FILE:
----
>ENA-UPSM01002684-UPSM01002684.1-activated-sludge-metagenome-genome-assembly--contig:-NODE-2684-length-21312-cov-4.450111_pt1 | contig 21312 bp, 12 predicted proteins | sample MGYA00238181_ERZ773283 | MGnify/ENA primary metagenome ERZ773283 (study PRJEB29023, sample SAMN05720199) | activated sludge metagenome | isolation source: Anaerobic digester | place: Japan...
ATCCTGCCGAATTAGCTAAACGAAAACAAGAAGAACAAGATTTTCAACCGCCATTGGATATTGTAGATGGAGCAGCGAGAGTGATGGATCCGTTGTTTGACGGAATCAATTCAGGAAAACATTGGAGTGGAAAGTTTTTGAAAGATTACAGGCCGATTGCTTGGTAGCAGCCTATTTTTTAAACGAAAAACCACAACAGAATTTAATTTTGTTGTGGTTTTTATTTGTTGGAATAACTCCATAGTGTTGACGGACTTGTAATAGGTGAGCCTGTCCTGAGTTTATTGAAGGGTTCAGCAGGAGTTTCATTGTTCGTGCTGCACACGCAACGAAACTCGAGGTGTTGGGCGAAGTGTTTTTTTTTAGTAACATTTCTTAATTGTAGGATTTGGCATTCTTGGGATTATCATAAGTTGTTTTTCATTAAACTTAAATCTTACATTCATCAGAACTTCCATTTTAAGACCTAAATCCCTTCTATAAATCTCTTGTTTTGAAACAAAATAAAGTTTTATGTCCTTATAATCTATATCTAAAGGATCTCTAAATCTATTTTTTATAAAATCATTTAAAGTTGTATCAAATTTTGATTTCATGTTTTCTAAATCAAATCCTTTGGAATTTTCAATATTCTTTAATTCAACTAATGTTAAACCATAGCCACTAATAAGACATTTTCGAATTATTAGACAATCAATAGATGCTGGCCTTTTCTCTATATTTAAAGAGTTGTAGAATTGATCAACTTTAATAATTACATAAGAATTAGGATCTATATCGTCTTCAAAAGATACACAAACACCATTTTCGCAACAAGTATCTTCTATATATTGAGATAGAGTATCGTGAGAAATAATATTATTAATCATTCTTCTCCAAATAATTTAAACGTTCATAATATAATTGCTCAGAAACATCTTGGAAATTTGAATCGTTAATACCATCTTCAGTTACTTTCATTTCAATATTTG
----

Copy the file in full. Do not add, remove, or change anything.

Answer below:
>ENA-UPSM01002684-UPSM01002684.1-activated-sludge-metagenome-genome-assembly--contig:-NODE-2684-length-21312-cov-4.450111_pt1 | contig 21312 bp, 12 predicted proteins | sample MGYA00238181_ERZ773283 | MGnify/ENA primary metagenome ERZ773283 (study PRJEB29023, sample SAMN05720199) | activated sludge metagenome | isolation source: Anaerobic digester | place: Japan...
ATCCTGCCGAATTAGCTAAACGAAAACAAGAAGAACAAGATTTTCAACCGCCATTGGATATTGTAGATGGAGCAGCGAGAGTGATGGATCCGTTGTTTGACGGAATCAATTCAGGAAAACATTGGAGTGGAAAGTTTTTGAAAGATTACAGGCCGATTGCTTGGTAGCAGCCTATTTTTTAAACGAAAAACCACAACAGAATTTAATTTTGTTGTGGTTTTTATTTGTTGGAATAACTCCATAGTGTTGACGGACTTGTAATAGGTGAGCCTGTCCTGAGTTTATTGAAGGGTTCAGCAGGAGTTTCATTGTTCGTGCTGCACACGCAACGAAACTCGAGGTGTTGGGCGAAGTGTTTTTTTTTAGTAACATTTCTTAATTGTAGGATTTGGCATTCTTGGGATTATCATAAGTTGTTTTTCATTAAACTTAAATCTTACATTCATCAGAACTTCCATTTTAAGACCTAAATCCCTTCTATAAATCTCTTGTTTTGAAACAAAATAAAGTTTTATGTCCTTATAATCTATATCTAAAGGATCTCTAAATCTATTTTTTATAAAATCATTTAAAGTTGTATCAAATTTTGATTTCATGTTTTCTAAATCAAATCCTTTGGAATTTTCAATATTCTTTAATTCAACTAATGTTAAACCATAGCCACTAATAAGACATTTTCGAATTATTAGACAATCAATAGATGCTGGCCTTTTCTCTATATTTAAAGAGTTGTAGAATTGATCAACTTTAATAATTACATAAGAATTAGGATCTATATCGTCTTCAAAAGATACACAAACACCATTTTCGCAACAAGTATCTTCTATATATTGAGATAGAGTATCGTGAGAAATAATATTATTAATCATTCTTCTCCAAATAATTTAAACGTTCATAATATAATTGCTCAGAAACATCTTGGAAATTTGAATCGTTAATACCATCTTCAGTTACTTTCATTTCAATATTTG